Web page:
The city's recently completed annual weeklong collection of festivals and events offered a good opportunity for area residents to share a wide variety of experiences, learn a little bit of our region's history and just plain enjoy a late spring weekend with their friends and neighbors.
From Ohio Valley Frontier Days through the Greek food festival at Holy Trinity Greek Orthodox Church; from the tours of the Jefferson County Historical Association Museum, Historic Fort Steuben and the early restoration work at the Grand Theater; from the downtown Hometown Celebration to the special appearance of Beatlemania Magic at the Berkman Amphitheater to the Dean Martin Festival, the events gave a big boost to our area.
They all represented things that are good in our community. That's important to remember, especially when you take into account the negative attitudes about the region that pop up from time to time.
That said, it's sometimes equally important to look at the impression our area leaves on visitors from out of town, visitors, for example like Mike Waddell of Pewaukee, Wis.
"My wife and I do a lot of traveling, and we really enjoyed visiting your community," Waddell said when contacted by telephone Monday morning.
The conversation happened during a routine call to verify that a letter had indeed been submitted by the person whose name was signed on the bottom of it. Waddell had written the letter as a thank you to everyone in the community who ensured the trip he and his wife had made to Steubenville to attend the Dean Martin Festival was an enjoyable experience.
"Your community is probably one of the friendliest places we've ever been to," Waddell added, saying that he and his wife planned to return next year.
Take a look at his letter - "Visitors found city enjoyable" - that's on Page 5B of today's edition. It offers a look at the city from the perspective of a couple from out of town, and it demonstrates that some of things that we often take for granted can indeed be very welcoming.
As with many things, the impression you are left with about anything, from a trip back in time at Historic Fort Steuben, to several days of celebrating the life and talent of Dean Martin, depends a lot on your perspective.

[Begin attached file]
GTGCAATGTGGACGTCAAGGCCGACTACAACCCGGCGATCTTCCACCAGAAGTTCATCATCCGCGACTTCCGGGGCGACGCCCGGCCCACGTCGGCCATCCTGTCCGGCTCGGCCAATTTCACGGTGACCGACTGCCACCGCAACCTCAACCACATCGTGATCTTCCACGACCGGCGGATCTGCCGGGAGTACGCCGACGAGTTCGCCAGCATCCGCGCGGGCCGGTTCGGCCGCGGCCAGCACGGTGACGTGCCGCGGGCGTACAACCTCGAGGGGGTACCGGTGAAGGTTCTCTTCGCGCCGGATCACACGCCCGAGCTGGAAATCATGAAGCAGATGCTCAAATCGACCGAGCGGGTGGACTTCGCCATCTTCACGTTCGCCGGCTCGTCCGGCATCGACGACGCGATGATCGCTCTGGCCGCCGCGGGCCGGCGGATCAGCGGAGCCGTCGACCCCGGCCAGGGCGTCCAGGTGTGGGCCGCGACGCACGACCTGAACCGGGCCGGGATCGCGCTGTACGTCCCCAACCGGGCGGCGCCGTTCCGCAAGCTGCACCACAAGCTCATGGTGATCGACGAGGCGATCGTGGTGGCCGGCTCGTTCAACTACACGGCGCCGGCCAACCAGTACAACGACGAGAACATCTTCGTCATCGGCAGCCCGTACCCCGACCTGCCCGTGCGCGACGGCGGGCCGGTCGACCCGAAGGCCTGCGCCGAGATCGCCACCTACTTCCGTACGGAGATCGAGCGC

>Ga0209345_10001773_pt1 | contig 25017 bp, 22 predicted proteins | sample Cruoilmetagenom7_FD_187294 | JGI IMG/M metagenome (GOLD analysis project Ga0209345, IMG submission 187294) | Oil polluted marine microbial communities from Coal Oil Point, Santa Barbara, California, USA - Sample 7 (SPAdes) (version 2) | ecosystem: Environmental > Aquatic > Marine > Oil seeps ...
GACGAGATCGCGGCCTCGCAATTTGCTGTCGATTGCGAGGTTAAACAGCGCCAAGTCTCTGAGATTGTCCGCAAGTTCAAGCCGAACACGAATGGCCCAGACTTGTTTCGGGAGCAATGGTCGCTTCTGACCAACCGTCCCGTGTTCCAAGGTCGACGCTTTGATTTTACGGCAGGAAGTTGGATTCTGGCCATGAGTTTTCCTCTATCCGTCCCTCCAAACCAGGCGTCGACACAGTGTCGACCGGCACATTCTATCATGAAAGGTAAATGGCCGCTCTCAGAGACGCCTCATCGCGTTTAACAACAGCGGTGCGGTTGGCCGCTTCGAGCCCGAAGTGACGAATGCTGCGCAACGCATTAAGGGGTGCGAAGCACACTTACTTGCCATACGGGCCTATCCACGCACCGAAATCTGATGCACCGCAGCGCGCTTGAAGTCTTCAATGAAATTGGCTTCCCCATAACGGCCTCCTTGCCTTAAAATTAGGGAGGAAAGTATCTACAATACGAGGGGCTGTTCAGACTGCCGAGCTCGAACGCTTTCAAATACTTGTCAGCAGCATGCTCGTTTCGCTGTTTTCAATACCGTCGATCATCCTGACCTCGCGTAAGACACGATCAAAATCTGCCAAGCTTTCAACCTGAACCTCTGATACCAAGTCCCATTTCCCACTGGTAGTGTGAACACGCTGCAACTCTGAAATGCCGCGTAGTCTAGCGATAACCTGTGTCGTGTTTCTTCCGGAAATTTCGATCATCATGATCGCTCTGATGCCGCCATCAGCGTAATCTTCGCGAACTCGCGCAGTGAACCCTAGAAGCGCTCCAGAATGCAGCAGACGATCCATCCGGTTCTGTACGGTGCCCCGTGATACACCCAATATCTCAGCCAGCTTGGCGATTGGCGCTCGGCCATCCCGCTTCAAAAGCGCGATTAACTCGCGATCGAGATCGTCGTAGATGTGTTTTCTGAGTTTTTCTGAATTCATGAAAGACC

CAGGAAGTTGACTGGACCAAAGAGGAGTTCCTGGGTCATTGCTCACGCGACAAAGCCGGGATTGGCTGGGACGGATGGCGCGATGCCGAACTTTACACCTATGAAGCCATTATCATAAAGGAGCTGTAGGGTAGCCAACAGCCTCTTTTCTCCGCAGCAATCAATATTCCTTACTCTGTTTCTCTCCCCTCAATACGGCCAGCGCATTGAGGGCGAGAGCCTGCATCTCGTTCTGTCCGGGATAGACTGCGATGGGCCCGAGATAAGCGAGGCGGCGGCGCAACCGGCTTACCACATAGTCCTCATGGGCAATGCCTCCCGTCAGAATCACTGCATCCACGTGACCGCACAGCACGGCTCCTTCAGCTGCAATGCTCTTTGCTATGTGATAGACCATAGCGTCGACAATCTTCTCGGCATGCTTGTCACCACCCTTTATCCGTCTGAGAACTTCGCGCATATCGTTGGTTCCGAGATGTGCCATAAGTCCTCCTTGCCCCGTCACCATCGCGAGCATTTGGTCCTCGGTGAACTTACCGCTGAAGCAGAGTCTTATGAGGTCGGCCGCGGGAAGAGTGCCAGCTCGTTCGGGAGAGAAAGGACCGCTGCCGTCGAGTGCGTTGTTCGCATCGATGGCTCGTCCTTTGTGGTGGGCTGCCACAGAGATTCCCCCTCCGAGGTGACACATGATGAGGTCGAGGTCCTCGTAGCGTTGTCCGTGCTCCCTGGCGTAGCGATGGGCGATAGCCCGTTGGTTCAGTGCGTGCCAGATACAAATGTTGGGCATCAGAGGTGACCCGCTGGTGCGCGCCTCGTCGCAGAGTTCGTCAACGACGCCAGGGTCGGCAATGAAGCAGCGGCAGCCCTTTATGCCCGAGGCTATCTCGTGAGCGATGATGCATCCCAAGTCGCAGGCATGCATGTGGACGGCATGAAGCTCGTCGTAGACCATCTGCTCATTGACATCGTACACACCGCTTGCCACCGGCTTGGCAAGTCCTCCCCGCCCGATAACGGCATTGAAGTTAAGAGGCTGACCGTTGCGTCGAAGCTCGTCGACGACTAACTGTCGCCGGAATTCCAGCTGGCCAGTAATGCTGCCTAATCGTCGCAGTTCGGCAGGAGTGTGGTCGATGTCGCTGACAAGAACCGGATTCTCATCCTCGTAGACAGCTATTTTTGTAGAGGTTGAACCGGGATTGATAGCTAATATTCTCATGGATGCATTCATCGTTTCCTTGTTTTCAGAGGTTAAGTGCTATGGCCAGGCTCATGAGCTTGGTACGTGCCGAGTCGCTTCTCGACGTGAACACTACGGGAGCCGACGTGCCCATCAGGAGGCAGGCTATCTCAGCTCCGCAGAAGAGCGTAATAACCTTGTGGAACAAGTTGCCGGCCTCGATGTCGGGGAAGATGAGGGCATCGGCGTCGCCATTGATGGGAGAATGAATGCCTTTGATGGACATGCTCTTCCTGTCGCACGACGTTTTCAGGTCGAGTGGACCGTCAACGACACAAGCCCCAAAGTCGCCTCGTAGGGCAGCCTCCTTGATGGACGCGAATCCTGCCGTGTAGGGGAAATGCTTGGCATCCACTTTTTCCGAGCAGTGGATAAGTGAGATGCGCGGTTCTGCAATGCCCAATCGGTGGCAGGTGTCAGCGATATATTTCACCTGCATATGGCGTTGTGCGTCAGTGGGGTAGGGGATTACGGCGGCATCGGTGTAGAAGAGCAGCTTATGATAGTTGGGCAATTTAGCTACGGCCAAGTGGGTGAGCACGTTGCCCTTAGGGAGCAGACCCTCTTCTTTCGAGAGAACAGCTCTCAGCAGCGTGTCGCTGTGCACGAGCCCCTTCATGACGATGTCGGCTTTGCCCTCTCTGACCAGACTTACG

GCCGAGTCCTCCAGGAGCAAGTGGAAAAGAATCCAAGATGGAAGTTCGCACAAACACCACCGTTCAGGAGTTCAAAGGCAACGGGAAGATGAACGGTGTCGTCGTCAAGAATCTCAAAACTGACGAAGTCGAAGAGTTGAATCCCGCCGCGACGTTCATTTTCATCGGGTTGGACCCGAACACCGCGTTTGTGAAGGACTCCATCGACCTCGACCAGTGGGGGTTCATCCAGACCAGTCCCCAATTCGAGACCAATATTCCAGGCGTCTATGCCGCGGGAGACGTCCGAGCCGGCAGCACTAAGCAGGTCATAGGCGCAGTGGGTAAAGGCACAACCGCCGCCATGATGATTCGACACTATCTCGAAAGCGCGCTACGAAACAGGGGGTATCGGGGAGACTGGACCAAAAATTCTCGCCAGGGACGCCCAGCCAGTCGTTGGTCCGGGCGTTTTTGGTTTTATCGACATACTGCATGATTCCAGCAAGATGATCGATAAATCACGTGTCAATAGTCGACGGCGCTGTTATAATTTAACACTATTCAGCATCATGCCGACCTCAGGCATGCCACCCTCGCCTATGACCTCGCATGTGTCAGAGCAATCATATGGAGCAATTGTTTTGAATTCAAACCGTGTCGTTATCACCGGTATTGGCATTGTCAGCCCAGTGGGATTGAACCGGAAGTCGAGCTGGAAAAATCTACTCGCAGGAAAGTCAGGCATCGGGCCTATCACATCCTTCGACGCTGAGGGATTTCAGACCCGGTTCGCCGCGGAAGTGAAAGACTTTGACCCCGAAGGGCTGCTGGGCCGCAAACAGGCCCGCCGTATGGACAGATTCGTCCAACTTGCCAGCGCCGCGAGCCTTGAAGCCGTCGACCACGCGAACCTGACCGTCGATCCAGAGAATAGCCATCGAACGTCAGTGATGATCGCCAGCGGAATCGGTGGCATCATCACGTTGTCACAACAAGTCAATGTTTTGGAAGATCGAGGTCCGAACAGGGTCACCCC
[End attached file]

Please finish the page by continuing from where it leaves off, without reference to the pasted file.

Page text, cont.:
There's been a lot of discussion in the city recently about the construction of a roundabout on Lovers Lane. Area residents had a chance to weigh in and share their thoughts about the possible construction of a roundabout at the intersection with Mall Drive during a public meeting held April 24 at the Prime Time Senior Citizen Center.
Comments ranged from great enthusiasm for the roundabout as a way to improve the flow of traffic on the road as one phase of a widening and reconstruction project, to the feeling that Lovers Lane, which was constructed in 1928, needs nothing more than a fresh layer of asphalt to serve the needs of the area in the 21st century.
It's interesting to note that while residents and leaders in our community have been debating whether or not a roundabout is appropriate, the decision has been made not too far away that roundabouts are a preferred option to improve intersections.
That's according to a story written by Justine Coyne, "More roundabouts coming to the Pittsburgh region," that appeared in the June 18 edition of the Pittsburgh Business Times.
Coyne writes that Daniel Cessna, PennDOT District 12 director, and Joseph Dubovi, PennDOT District 10 executive, agree that roundabouts make intersections safer and more efficient for drivers, pedestrians and cyclists. They force drivers to slow down and can increase traffic capacity by 30 percent to 50 percent, Coyne writes.
City Engineer Michael Dolak asked members of council to support the construction of a single-lane roundabout in 2016 during the June 17 meeting of City Council. That recommendation did not sit well with some members of council.
Residents will get a chance to again share their thoughts about the project during an open house presentation set for July 24 at the Prime Time center. That meeting will offer the chance to learn more about the Lovers Lane project in general and proposed roundabout in particular.
(Gallabrese, a resident of Steubenville, is executive editor of the Herald-Star and The Weirton Daily Times.)